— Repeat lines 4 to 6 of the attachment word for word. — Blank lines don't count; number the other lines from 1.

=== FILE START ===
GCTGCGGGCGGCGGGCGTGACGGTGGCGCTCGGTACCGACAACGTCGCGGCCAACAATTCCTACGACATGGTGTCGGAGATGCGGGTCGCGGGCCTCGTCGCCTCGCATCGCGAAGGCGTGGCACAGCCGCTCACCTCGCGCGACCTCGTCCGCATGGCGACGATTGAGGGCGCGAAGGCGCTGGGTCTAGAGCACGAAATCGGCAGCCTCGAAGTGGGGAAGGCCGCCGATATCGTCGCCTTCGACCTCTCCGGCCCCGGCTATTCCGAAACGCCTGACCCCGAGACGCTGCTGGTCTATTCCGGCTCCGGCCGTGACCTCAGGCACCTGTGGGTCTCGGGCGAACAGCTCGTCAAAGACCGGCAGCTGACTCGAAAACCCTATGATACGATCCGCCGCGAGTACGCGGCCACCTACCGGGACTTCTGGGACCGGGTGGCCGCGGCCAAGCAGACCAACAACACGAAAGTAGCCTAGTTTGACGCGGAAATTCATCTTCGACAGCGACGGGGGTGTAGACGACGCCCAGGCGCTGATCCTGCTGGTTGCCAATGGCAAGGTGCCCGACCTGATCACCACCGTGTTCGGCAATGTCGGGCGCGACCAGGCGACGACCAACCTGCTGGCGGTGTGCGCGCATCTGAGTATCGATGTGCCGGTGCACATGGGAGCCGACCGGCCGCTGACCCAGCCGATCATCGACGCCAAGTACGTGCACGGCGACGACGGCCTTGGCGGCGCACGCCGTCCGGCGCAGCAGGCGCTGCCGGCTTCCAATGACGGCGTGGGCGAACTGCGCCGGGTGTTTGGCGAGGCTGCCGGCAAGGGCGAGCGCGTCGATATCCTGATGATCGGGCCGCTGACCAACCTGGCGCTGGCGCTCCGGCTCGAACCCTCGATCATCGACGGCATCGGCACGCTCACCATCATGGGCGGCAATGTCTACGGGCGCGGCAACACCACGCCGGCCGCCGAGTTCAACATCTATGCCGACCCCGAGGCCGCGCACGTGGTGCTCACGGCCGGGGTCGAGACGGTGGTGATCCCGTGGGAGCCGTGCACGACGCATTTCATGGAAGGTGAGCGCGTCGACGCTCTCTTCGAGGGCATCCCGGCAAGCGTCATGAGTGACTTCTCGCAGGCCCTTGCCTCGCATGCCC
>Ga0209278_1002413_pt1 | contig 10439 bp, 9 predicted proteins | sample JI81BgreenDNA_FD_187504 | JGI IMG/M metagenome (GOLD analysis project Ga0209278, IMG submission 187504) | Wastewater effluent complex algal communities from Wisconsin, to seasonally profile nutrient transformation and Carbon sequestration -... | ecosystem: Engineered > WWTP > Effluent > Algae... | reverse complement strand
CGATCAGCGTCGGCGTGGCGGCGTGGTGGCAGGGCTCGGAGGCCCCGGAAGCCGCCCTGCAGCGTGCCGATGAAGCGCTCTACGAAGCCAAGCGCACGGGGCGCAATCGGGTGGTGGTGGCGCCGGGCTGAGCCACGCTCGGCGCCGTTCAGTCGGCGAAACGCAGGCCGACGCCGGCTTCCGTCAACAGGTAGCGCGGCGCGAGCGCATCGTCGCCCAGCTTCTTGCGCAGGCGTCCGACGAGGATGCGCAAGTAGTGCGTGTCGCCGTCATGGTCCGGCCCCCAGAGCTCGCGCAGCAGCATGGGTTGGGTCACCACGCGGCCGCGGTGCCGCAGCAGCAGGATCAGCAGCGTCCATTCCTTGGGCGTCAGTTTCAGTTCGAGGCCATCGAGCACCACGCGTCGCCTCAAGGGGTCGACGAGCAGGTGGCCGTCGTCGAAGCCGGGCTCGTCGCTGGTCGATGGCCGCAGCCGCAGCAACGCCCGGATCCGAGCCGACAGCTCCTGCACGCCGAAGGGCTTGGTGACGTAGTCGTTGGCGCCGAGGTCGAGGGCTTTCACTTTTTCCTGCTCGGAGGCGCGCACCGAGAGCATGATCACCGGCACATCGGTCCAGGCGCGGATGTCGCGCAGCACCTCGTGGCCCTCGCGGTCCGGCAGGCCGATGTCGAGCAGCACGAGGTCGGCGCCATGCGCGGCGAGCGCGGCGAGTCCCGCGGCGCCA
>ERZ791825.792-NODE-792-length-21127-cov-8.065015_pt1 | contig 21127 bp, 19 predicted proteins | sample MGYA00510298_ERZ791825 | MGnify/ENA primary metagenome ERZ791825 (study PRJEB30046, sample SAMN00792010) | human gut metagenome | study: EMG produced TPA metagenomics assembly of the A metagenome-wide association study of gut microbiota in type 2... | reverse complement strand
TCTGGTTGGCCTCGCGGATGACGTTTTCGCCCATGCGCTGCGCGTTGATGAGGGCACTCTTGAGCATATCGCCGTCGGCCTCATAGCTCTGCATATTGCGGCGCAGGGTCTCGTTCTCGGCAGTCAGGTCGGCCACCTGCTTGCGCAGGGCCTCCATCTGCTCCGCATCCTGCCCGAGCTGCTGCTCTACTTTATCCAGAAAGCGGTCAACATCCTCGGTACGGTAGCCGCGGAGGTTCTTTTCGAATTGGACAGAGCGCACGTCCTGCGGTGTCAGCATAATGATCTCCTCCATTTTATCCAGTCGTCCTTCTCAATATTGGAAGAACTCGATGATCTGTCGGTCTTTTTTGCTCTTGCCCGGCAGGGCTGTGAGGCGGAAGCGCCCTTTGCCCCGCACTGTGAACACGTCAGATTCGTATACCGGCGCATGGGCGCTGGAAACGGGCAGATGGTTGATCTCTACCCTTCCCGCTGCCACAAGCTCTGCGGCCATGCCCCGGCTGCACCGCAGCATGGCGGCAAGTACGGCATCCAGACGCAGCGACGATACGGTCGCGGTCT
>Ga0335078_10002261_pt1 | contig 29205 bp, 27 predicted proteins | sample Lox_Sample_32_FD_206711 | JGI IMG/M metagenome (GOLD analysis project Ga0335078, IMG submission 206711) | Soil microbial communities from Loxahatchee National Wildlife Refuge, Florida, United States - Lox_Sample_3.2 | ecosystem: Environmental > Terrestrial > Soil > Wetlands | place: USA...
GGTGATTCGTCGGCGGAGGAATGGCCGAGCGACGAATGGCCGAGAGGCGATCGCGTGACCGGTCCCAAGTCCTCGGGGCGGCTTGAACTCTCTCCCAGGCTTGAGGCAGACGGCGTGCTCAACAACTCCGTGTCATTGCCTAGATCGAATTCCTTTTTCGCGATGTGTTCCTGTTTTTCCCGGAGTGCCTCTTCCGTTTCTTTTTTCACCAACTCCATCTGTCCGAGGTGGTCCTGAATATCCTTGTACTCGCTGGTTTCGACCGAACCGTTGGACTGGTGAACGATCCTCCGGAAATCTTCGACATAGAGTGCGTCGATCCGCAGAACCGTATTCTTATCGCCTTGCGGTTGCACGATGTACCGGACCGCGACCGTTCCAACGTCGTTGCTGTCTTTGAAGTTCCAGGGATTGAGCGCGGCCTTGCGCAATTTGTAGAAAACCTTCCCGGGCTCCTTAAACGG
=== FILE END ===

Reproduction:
>ERZ791825.792-NODE-792-length-21127-cov-8.065015_pt1 | contig 21127 bp, 19 predicted proteins | sample MGYA00510298_ERZ791825 | MGnify/ENA primary metagenome ERZ791825 (study PRJEB30046, sample SAMN00792010) | human gut metagenome | study: EMG produced TPA metagenomics assembly of the A metagenome-wide association study of gut microbiota in type 2... | reverse complement strand
TCTGGTTGGCCTCGCGGATGACGTTTTCGCCCATGCGCTGCGCGTTGATGAGGGCACTCTTGAGCATATCGCCGTCGGCCTCATAGCTCTGCATATTGCGGCGCAGGGTCTCGTTCTCGGCAGTCAGGTCGGCCACCTGCTTGCGCAGGGCCTCCATCTGCTCCGCATCCTGCCCGAGCTGCTGCTCTACTTTATCCAGAAAGCGGTCAACATCCTCGGTACGGTAGCCGCGGAGGTTCTTTTCGAATTGGACAGAGCGCACGTCCTGCGGTGTCAGCATAATGATCTCCTCCATTTTATCCAGTCGTCCTTCTCAATATTGGAAGAACTCGATGATCTGTCGGTCTTTTTTGCTCTTGCCCGGCAGGGCTGTGAGGCGGAAGCGCCCTTTGCCCCGCACTGTGAACACGTCAGATTCGTATACCGGCGCATGGGCGCTGGAAACGGGCAGATGGTTGATCTCTACCCTTCCCGCTGCCACAAGCTCTGCGGCCATGCCCCGGCTGCACCGCAGCATGGCGGCAAGTACGGCATCCAGACGCAGCGACGATACGGTCGCGGTCT
>Ga0335078_10002261_pt1 | contig 29205 bp, 27 predicted proteins | sample Lox_Sample_32_FD_206711 | JGI IMG/M metagenome (GOLD analysis project Ga0335078, IMG submission 206711) | Soil microbial communities from Loxahatchee National Wildlife Refuge, Florida, United States - Lox_Sample_3.2 | ecosystem: Environmental > Terrestrial > Soil > Wetlands | place: USA...